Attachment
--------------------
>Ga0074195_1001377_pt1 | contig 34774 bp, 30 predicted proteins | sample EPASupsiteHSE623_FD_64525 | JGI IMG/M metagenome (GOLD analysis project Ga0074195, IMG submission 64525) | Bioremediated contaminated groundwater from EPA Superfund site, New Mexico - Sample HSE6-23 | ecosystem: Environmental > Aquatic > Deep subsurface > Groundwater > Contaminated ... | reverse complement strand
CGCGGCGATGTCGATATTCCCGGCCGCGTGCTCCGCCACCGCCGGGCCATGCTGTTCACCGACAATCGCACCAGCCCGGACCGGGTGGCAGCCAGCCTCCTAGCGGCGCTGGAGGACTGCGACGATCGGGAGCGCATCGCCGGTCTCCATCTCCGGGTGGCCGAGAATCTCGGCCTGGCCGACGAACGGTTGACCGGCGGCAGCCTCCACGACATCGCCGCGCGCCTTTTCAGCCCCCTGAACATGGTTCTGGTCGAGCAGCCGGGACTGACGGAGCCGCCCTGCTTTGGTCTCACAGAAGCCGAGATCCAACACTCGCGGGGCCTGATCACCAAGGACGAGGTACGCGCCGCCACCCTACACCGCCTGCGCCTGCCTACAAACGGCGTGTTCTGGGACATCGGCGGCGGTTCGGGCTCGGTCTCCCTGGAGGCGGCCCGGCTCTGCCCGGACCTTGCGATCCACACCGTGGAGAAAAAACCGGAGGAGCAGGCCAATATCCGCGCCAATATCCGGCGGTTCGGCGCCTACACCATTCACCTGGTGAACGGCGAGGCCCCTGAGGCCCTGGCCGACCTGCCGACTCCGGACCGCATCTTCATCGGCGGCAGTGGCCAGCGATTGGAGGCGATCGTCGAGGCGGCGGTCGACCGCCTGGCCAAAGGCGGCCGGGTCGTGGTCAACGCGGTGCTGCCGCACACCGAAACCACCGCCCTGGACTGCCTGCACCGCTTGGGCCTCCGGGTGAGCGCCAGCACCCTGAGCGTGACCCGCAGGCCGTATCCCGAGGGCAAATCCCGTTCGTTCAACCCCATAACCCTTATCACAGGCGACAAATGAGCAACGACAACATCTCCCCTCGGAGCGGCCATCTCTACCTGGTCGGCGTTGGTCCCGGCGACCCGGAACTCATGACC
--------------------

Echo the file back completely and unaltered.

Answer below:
>Ga0074195_1001377_pt1 | contig 34774 bp, 30 predicted proteins | sample EPASupsiteHSE623_FD_64525 | JGI IMG/M metagenome (GOLD analysis project Ga0074195, IMG submission 64525) | Bioremediated contaminated groundwater from EPA Superfund site, New Mexico - Sample HSE6-23 | ecosystem: Environmental > Aquatic > Deep subsurface > Groundwater > Contaminated ... | reverse complement strand
CGCGGCGATGTCGATATTCCCGGCCGCGTGCTCCGCCACCGCCGGGCCATGCTGTTCACCGACAATCGCACCAGCCCGGACCGGGTGGCAGCCAGCCTCCTAGCGGCGCTGGAGGACTGCGACGATCGGGAGCGCATCGCCGGTCTCCATCTCCGGGTGGCCGAGAATCTCGGCCTGGCCGACGAACGGTTGACCGGCGGCAGCCTCCACGACATCGCCGCGCGCCTTTTCAGCCCCCTGAACATGGTTCTGGTCGAGCAGCCGGGACTGACGGAGCCGCCCTGCTTTGGTCTCACAGAAGCCGAGATCCAACACTCGCGGGGCCTGATCACCAAGGACGAGGTACGCGCCGCCACCCTACACCGCCTGCGCCTGCCTACAAACGGCGTGTTCTGGGACATCGGCGGCGGTTCGGGCTCGGTCTCCCTGGAGGCGGCCCGGCTCTGCCCGGACCTTGCGATCCACACCGTGGAGAAAAAACCGGAGGAGCAGGCCAATATCCGCGCCAATATCCGGCGGTTCGGCGCCTACACCATTCACCTGGTGAACGGCGAGGCCCCTGAGGCCCTGGCCGACCTGCCGACTCCGGACCGCATCTTCATCGGCGGCAGTGGCCAGCGATTGGAGGCGATCGTCGAGGCGGCGGTCGACCGCCTGGCCAAAGGCGGCCGGGTCGTGGTCAACGCGGTGCTGCCGCACACCGAAACCACCGCCCTGGACTGCCTGCACCGCTTGGGCCTCCGGGTGAGCGCCAGCACCCTGAGCGTGACCCGCAGGCCGTATCCCGAGGGCAAATCCCGTTCGTTCAACCCCATAACCCTTATCACAGGCGACAAATGAGCAACGACAACATCTCCCCTCGGAGCGGCCATCTCTACCTGGTCGGCGTTGGTCCCGGCGACCCGGAACTCATGACC